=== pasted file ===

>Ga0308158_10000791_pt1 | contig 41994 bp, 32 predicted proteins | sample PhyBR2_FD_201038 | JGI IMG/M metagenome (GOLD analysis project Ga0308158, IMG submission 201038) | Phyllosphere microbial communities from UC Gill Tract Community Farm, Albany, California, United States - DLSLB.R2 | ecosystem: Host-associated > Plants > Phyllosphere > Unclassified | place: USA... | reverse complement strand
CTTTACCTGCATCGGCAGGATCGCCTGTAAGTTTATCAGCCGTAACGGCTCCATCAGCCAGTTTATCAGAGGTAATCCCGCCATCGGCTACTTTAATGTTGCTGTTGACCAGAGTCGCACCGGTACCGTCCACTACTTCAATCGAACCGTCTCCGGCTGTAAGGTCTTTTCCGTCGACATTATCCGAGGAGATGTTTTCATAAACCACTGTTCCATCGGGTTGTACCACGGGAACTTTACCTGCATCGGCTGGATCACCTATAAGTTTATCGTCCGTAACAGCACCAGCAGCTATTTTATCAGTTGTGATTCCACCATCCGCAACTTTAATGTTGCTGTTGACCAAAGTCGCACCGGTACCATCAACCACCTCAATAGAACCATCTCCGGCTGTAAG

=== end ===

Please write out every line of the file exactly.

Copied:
>Ga0308158_10000791_pt1 | contig 41994 bp, 32 predicted proteins | sample PhyBR2_FD_201038 | JGI IMG/M metagenome (GOLD analysis project Ga0308158, IMG submission 201038) | Phyllosphere microbial communities from UC Gill Tract Community Farm, Albany, California, United States - DLSLB.R2 | ecosystem: Host-associated > Plants > Phyllosphere > Unclassified | place: USA... | reverse complement strand
CTTTACCTGCATCGGCAGGATCGCCTGTAAGTTTATCAGCCGTAACGGCTCCATCAGCCAGTTTATCAGAGGTAATCCCGCCATCGGCTACTTTAATGTTGCTGTTGACCAGAGTCGCACCGGTACCGTCCACTACTTCAATCGAACCGTCTCCGGCTGTAAGGTCTTTTCCGTCGACATTATCCGAGGAGATGTTTTCATAAACCACTGTTCCATCGGGTTGTACCACGGGAACTTTACCTGCATCGGCTGGATCACCTATAAGTTTATCGTCCGTAACAGCACCAGCAGCTATTTTATCAGTTGTGATTCCACCATCCGCAACTTTAATGTTGCTGTTGACCAAAGTCGCACCGGTACCATCAACCACCTCAATAGAACCATCTCCGGCTGTAAG